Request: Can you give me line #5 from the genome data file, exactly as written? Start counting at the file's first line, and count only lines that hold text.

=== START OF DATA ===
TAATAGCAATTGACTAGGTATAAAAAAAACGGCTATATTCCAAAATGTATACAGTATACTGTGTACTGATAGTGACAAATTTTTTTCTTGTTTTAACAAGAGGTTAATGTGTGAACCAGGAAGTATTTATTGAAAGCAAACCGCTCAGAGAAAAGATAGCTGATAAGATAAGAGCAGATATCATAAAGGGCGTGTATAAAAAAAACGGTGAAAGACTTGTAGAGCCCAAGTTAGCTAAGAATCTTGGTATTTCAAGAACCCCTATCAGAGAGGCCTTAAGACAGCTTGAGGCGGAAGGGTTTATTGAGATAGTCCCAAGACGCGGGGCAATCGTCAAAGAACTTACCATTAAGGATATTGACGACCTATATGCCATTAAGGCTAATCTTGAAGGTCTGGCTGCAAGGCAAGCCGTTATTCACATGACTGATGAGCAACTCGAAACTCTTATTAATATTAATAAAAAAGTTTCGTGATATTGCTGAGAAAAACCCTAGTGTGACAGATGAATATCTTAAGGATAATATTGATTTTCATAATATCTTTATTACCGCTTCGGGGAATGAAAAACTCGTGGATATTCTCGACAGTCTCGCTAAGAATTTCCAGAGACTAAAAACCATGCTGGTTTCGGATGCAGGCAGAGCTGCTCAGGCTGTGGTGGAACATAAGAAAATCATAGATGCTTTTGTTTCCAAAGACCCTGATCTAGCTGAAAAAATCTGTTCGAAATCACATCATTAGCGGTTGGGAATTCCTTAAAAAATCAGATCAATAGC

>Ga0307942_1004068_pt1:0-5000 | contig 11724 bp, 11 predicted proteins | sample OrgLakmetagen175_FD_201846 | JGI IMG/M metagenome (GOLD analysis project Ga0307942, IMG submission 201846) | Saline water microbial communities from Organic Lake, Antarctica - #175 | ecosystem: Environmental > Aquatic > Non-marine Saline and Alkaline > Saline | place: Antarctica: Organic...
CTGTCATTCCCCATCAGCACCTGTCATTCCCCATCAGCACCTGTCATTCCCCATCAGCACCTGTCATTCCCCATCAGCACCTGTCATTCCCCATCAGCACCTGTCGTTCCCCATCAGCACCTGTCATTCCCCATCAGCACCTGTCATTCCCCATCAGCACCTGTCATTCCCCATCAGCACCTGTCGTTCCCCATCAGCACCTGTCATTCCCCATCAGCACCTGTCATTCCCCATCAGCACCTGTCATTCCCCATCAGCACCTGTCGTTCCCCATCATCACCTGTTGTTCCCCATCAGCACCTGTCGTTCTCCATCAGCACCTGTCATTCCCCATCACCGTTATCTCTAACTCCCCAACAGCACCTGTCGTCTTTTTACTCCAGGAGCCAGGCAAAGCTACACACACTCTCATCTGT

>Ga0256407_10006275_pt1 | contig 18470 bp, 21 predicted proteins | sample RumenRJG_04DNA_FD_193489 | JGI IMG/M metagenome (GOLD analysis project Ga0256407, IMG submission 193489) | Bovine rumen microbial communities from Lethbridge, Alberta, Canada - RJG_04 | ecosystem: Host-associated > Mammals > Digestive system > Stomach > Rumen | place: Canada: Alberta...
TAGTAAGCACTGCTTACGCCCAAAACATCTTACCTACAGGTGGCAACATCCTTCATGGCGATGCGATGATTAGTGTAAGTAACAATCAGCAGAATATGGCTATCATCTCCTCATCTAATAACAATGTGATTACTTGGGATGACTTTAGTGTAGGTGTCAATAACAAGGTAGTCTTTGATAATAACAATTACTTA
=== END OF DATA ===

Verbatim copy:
TAGTAAGCACTGCTTACGCCCAAAACATCTTACCTACAGGTGGCAACATCCTTCATGGCGATGCGATGATTAGTGTAAGTAACAATCAGCAGAATATGGCTATCATCTCCTCATCTAATAACAATGTGATTACTTGGGATGACTTTAGTGTAGGTGTCAATAACAAGGTAGTCTTTGATAATAACAATTACTTA